The Subprime Borrower Protection Plan

August 20, 2007

Dean Baker
August 20, 2007

This proposal ensures that subprime borrowers will not be thrown out of their home because they cannot meet the terms of a predatory mortgage.

The plan:

  1. Gives homeowners facing foreclosure the option of renting their home for as long as they want at the fair market rate. This rate is determined by an independent appraiser in the same way that an appraiser determines the market value of a home when a bank issues a mortgage.

  2. The proposal requires no taxpayer dollars or new bureaucracies. It would be administered by a judge in the same way that foreclosures are already overseen by judges. It simply changes the rules under which foreclosures can be put into effect.

  3. The proposal does not bail out in any way lenders who made predatory mortgages or made risky gambles in the secondary market.

  4. There are no windfalls for homeowners. They will have the right to stay in their house, but will no longer own the home. This means that there is no real incentive to abuse the program. The plan would be capped at the value of the median house price in a metropolitan area, so it will not benefit high income homebuyers.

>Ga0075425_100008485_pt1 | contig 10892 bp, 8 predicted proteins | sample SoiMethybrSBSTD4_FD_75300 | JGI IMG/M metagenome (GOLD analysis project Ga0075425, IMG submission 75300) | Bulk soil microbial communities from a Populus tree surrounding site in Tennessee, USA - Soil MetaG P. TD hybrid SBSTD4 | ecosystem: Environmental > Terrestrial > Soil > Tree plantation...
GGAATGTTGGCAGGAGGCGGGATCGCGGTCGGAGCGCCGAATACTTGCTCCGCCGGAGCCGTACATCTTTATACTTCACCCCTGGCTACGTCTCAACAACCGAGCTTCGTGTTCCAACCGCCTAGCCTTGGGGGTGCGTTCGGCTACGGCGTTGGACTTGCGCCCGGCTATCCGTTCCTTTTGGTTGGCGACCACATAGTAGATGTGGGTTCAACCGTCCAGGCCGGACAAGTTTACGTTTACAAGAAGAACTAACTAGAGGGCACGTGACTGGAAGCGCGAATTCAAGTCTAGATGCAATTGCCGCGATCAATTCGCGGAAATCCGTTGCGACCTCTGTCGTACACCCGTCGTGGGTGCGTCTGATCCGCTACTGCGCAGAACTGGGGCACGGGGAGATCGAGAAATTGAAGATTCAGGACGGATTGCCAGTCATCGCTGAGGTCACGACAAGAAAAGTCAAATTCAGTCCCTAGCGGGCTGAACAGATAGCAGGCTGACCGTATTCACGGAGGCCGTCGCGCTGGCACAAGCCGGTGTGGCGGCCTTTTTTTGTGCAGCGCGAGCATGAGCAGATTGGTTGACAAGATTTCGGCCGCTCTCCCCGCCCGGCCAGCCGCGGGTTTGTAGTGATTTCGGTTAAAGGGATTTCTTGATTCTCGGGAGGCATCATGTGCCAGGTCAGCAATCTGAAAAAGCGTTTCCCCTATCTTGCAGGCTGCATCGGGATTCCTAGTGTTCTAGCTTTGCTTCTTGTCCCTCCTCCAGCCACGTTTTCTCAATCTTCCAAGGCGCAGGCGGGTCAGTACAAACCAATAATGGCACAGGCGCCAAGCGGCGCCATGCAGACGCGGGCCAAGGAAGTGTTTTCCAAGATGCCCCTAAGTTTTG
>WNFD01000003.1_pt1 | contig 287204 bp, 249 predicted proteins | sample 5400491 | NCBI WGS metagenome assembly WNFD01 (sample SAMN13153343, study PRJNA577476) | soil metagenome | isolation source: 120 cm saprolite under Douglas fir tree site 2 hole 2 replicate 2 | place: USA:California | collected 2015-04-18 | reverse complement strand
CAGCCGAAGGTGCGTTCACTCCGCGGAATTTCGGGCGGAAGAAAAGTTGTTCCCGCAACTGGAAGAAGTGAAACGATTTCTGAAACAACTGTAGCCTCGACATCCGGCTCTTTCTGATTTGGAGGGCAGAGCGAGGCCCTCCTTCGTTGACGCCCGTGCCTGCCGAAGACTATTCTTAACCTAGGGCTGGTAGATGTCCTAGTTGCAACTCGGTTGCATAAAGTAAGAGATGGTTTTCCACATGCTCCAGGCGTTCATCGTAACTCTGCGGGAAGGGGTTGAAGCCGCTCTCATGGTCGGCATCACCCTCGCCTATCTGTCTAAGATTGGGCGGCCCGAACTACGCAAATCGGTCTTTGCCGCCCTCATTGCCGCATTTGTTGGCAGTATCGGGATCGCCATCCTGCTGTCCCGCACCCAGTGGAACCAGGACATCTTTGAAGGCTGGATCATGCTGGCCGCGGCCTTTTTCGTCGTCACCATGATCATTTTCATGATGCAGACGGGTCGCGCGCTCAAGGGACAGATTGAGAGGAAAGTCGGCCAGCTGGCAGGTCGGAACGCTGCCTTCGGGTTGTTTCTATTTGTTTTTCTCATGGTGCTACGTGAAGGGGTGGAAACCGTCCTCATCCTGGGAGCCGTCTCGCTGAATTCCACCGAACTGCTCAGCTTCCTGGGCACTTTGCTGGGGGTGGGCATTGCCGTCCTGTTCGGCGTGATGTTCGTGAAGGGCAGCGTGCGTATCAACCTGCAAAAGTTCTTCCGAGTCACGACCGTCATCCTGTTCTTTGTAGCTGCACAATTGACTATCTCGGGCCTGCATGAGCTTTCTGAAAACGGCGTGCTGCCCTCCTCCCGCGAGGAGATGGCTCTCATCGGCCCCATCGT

5. Rents will be adjusted in later years by the Labor Department’s consumer price index for rents in the area. If either the owner or renter believes that their rent is unfair, they can arrange, at their own expense, to have the court make a second appraisal.

  6. After the foreclosure, the mortgage holder is free to resell the house, but the buyer is still bound by the commitment to accept the former homeowner as a tenant indefinitely.

  7. By allowing homeowners to stay in their house as renters, this plan will help to prevent the sort of blight that often afflicts neighborhoods with large numbers of foreclosures. Homes will remain occupied, and long-term renters will have an incentive to keep up the appearance of the property. This should help to sustain property values for whole neighborhoods.


Dean Baker is the co-director of the Center for Economic and Policy Research (CEPR). He is the author of The Conservative Nanny State: How the Wealthy Use the Government to Stay Rich and Get Richer ( He also has a blog, “Beat the Press,” where he discusses the media’s coverage of economic issues. You can find it at the American Prospect’s web site.

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